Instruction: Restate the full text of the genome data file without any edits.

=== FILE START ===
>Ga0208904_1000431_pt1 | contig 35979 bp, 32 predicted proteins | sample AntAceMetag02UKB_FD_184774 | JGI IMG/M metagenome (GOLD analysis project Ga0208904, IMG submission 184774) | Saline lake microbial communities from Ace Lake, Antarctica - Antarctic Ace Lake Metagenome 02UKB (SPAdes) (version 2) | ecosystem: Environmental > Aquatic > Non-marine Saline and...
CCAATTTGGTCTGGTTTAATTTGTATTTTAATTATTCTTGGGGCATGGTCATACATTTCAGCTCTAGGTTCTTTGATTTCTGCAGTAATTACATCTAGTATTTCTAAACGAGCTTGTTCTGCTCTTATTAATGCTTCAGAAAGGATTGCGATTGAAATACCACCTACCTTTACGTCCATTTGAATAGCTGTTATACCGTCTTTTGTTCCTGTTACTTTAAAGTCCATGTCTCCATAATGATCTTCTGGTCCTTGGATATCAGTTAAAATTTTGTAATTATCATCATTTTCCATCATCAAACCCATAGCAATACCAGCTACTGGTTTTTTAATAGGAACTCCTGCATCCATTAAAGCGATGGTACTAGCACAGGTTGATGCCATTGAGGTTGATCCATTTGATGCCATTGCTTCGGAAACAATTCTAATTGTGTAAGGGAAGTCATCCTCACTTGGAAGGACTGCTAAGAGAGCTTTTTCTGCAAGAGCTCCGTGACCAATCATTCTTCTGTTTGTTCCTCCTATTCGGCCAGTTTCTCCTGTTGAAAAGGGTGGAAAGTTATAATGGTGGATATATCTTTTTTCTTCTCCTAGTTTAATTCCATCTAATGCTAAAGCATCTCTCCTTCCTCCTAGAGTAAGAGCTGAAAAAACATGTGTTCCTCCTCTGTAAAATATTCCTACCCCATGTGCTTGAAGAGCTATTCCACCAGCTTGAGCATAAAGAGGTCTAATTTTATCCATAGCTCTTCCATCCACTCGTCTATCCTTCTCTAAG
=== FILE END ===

>Ga0208904_1000431_pt1 | contig 35979 bp, 32 predicted proteins | sample AntAceMetag02UKB_FD_184774 | JGI IMG/M metagenome (GOLD analysis project Ga0208904, IMG submission 184774) | Saline lake microbial communities from Ace Lake, Antarctica - Antarctic Ace Lake Metagenome 02UKB (SPAdes) (version 2) | ecosystem: Environmental > Aquatic > Non-marine Saline and...
CCAATTTGGTCTGGTTTAATTTGTATTTTAATTATTCTTGGGGCATGGTCATACATTTCAGCTCTAGGTTCTTTGATTTCTGCAGTAATTACATCTAGTATTTCTAAACGAGCTTGTTCTGCTCTTATTAATGCTTCAGAAAGGATTGCGATTGAAATACCACCTACCTTTACGTCCATTTGAATAGCTGTTATACCGTCTTTTGTTCCTGTTACTTTAAAGTCCATGTCTCCATAATGATCTTCTGGTCCTTGGATATCAGTTAAAATTTTGTAATTATCATCATTTTCCATCATCAAACCCATAGCAATACCAGCTACTGGTTTTTTAATAGGAACTCCTGCATCCATTAAAGCGATGGTACTAGCACAGGTTGATGCCATTGAGGTTGATCCATTTGATGCCATTGCTTCGGAAACAATTCTAATTGTGTAAGGGAAGTCATCCTCACTTGGAAGGACTGCTAAGAGAGCTTTTTCTGCAAGAGCTCCGTGACCAATCATTCTTCTGTTTGTTCCTCCTATTCGGCCAGTTTCTCCTGTTGAAAAGGGTGGAAAGTTATAATGGTGGATATATCTTTTTTCTTCTCCTAGTTTAATTCCATCTAATGCTAAAGCATCTCTCCTTCCTCCTAGAGTAAGAGCTGAAAAAACATGTGTTCCTCCTCTGTAAAATATTCCTACCCCATGTGCTTGAAGAGCTATTCCACCAGCTTGAGCATAAAGAGGTCTAATTTTATCCATAGCTCTTCCATCCACTCGTCTATCCTTCTCTAAG